It is a red herring whether Britain or Sweden holds the greatest danger of delivering Assange to the US. The Swedes have refused all requests for guarantees that he will not be dispatched under a secret arrangement with Washington; and it is the political executive in Stockholm, with its close ties to the extreme right in America, not the courts, that will make this decision.

Khan is rightly concerned about a “resolution” of the allegations of sexual misconduct in Sweden. Putting aside the tissue of falsehoods demonstrated in the evidence in this case, both women had consensual sex with Assange, and neither claimed otherwise; and the Stockholm prosecutor, Eva Finne, all but dismissed the case. As Katrin Axelsson and Lisa Longstaff of Women Against Rape wrote in the Guardian last August, “The allegations against [Assange] are a smokescreen behind which a number of governments are trying to clamp down on WikiLeaks for having audaciously revealed to the public their secret planning of wars and occupations with their attendant rape, murder and destruction… The authorities care so little about violence against women that they manipulate rape allegations at will. [Assange] has made it clear he is available for questioning by the Swedish authorities, in Britain or via Skype. Why are they refusing this essential step in their investigation? What are they afraid of?”

This article originally appeared in the New Statesman, UK.

Copyright © John Pilger,, 2013


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9 thoughts on “Lies, Smokescreens and the Shameful Smearing of Julian Assange by John Pilger

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  3. At least John Pilger has the courage to stand up for virtuous principles, for honesty, integrity, decency and due process. Turncoats, dupes and false patriots are ten-a-penny. It is a colossal abomination this insidious witch hunt, and these reactionary Swedish “interests” have truly revealed their shabby colours.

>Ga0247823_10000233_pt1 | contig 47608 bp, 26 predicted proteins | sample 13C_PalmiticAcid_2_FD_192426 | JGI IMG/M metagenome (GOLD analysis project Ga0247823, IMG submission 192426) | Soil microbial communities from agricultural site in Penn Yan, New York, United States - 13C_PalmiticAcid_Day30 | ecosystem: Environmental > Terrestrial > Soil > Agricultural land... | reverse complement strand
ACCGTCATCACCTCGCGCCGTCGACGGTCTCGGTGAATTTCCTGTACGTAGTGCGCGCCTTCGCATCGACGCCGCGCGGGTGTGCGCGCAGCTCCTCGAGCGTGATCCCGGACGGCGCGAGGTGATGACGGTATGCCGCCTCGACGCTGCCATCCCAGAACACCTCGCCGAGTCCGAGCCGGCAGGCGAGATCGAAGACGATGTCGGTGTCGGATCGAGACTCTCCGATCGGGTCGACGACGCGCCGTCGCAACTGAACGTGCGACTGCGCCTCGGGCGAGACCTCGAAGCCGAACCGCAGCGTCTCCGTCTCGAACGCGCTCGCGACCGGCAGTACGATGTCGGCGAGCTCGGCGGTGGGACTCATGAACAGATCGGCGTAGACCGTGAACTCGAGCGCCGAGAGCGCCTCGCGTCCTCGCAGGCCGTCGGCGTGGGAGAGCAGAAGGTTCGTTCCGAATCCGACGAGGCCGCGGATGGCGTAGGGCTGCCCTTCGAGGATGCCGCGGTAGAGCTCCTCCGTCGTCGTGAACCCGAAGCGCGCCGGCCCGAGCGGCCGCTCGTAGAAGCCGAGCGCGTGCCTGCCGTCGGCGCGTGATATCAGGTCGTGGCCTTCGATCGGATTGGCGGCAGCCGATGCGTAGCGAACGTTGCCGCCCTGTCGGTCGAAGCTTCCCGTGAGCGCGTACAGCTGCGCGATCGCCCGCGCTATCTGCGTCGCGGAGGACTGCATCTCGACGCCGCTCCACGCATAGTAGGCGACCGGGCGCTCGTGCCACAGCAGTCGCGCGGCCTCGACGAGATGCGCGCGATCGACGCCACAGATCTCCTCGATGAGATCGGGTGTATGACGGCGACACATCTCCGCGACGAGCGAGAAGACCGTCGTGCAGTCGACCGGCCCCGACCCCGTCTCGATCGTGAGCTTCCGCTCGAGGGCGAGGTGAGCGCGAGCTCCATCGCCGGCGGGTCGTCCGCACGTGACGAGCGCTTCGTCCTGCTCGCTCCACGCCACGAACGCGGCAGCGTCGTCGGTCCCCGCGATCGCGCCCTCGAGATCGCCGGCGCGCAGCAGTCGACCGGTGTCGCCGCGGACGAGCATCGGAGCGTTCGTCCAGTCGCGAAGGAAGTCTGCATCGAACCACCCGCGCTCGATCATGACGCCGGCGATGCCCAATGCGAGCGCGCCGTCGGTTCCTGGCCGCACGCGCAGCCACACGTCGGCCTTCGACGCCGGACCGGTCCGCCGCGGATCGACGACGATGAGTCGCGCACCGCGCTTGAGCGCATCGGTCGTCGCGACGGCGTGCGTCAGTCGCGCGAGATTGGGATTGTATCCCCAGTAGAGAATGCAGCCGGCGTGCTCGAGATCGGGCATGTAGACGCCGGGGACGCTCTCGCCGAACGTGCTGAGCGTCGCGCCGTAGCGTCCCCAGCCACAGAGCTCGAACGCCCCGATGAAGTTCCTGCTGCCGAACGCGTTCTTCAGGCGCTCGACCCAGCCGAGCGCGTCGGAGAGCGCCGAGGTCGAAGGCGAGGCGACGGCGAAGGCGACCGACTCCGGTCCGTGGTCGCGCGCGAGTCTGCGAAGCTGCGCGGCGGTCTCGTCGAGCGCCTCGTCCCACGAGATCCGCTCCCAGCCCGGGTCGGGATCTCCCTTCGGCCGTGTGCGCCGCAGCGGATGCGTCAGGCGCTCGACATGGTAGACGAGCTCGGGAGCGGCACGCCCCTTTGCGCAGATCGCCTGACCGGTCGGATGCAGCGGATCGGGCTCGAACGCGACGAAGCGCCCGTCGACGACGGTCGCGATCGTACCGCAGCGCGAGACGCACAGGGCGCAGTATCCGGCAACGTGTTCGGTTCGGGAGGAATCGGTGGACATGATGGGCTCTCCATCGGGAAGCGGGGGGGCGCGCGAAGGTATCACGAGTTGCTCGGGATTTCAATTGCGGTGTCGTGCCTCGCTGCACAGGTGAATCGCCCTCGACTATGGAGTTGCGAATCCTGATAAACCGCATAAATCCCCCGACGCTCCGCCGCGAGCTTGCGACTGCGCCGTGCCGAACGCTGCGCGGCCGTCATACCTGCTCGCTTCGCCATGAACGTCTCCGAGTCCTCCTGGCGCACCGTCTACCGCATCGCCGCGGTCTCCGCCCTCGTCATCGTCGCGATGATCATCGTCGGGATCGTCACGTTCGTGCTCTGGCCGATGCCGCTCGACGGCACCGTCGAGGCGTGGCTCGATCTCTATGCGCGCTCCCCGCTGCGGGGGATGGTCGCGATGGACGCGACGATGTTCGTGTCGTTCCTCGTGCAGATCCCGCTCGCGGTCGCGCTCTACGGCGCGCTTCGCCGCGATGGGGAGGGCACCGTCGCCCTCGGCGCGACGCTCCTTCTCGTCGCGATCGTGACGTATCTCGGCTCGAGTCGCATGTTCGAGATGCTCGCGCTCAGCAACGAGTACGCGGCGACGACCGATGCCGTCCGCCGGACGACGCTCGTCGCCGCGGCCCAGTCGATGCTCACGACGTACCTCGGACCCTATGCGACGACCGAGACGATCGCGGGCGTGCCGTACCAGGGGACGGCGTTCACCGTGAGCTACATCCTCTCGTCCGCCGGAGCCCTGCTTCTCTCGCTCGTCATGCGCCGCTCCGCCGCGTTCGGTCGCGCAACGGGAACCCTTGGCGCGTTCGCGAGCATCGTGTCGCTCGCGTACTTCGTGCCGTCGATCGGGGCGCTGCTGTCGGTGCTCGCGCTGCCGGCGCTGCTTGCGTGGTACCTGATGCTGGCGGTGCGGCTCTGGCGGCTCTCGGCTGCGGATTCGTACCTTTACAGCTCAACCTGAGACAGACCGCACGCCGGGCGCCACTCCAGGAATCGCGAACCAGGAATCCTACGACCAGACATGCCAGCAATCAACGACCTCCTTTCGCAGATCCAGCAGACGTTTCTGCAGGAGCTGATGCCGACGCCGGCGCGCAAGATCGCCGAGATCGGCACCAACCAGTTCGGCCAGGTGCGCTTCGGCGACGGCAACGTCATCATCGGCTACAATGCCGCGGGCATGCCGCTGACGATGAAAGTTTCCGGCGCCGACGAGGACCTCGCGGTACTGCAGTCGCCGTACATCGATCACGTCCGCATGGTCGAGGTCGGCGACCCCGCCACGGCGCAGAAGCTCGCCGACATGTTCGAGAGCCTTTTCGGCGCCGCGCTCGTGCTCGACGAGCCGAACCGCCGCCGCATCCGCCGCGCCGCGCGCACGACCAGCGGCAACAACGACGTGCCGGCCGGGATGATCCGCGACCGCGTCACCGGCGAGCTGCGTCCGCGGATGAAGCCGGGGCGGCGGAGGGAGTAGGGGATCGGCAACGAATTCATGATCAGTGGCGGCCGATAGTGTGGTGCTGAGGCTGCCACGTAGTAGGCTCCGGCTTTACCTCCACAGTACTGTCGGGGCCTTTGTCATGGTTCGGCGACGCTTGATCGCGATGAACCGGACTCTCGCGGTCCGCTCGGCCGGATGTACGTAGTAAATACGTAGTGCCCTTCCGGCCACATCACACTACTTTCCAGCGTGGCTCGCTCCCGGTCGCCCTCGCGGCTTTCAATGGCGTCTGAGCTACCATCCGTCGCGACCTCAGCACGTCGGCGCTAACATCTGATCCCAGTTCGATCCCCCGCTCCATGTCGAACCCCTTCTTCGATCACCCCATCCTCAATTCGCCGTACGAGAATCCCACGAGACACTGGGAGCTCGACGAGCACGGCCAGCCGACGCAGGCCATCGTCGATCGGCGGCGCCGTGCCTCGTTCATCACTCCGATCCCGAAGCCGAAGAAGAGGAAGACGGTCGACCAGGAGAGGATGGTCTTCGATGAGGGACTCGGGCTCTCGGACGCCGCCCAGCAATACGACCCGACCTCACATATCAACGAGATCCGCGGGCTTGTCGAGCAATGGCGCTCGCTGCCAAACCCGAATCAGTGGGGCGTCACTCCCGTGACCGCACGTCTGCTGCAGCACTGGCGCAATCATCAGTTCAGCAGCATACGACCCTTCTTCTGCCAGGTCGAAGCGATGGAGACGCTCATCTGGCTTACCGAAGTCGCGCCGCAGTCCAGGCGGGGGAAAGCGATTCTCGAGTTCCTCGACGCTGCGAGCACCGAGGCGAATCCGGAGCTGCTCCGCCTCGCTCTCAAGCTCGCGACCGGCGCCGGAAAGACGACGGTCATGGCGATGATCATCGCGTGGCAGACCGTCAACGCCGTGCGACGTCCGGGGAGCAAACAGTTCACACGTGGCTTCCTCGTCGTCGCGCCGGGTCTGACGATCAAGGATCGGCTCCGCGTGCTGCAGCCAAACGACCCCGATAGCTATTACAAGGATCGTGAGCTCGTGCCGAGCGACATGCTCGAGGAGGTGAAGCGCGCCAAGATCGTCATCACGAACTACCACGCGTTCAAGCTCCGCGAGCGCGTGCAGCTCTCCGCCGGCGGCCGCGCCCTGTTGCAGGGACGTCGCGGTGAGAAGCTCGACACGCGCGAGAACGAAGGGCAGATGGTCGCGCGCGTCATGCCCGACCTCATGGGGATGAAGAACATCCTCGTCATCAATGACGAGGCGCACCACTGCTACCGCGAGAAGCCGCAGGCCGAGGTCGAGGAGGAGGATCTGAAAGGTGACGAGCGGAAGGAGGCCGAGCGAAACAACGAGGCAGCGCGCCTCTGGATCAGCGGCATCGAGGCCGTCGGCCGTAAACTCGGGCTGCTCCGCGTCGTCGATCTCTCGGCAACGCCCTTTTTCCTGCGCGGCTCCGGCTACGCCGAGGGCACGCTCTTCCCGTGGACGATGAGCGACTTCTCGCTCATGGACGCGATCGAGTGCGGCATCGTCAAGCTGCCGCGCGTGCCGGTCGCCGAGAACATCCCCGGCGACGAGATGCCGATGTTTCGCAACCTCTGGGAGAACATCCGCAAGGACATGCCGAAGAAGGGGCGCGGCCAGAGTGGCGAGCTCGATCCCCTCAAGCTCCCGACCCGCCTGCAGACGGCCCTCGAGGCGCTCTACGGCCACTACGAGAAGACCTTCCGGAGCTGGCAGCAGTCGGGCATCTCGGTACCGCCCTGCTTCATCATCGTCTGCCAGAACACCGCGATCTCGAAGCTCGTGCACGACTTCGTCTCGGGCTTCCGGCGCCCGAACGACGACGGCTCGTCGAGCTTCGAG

Whatever happened to liberal Sweden? Something deeply amiss has occurred in that country, some sort of ideological coup. It smells like a carefully orchestrated stealth takeover by right-wing groups aligned with NATO profiteers, that reeks of American corporate collusion with complicit Zionist arms peddling interests.

    • I just read Khan’s NS article. OK, fine, she’s entitled to her thoughts. Something is missing here though, namely the very notion that the US plays by the classic cricket rules, that her husband is so adulated for in Pakistan. There are aristocrats by nature and overlords by profession. Personally I should like to live in a world where individuality is respected for its own worth, not its status in the received hierarchy of pretentious values.

      Do we care whether Assange is a “saint?” His crime is a heresy against the omnipotent divine right of American exceptionalism, so he is destined for the KKK stake ~ strange fruit indeed. We should be in no doubt that the US power juggernaut has that insane golden gleam of planetary dominance in its beady little pyramidal (myopic) eye. We are dealing with fanatics here, not reasonable law abiding citizens of the world.

      Sorry Jemima, I’ll heed your film, but don’t expect me to buy the lunatic pancake convenience of justice and due process in the US of A.

      As for our United Kingdom, Mr Hague does not speak for everyone in these Islands. He is quite frankly, a pompous careerist who should get a natural life. Maybe even read a proper book, but something a bit more advanced than a “Very Short Introduction To” the Beano or Dandy ~ (…much revered, by some: long-lived traditional comic-strip kids’ papers in the UK.)

  4. Thank you, John Pilger. It’s important to frame what’s happening with Julian Assange in its proper perspective because he is the subject of a massive character defamation campaign. I used to read about McCarthyism and shake my head at how people got so carried away with what they perceived as the threat of communism, but we’re living through something ten times the magnitude of McCarthyism, and Julian Assange is bearing the brunt of it. In my own sense of the dynamics of our world today, Julian Assange and Wikileaks turned the tide, and put the aggressors on the defense, a position they abhor. I truly believe that we would have descended into a hot global war by now if it weren’t for Wikileaks and the revelations that they made about what was really going on behind the scenes. So Julian Assange is my hero, and I would like to see him free to leave the Embassy in Ecuador, free to go about his business without fear of a drone attack or an assassin’s bullet. All of our freedom is more or less tied into his fate. Maybe a lot more people would get it if they understood that.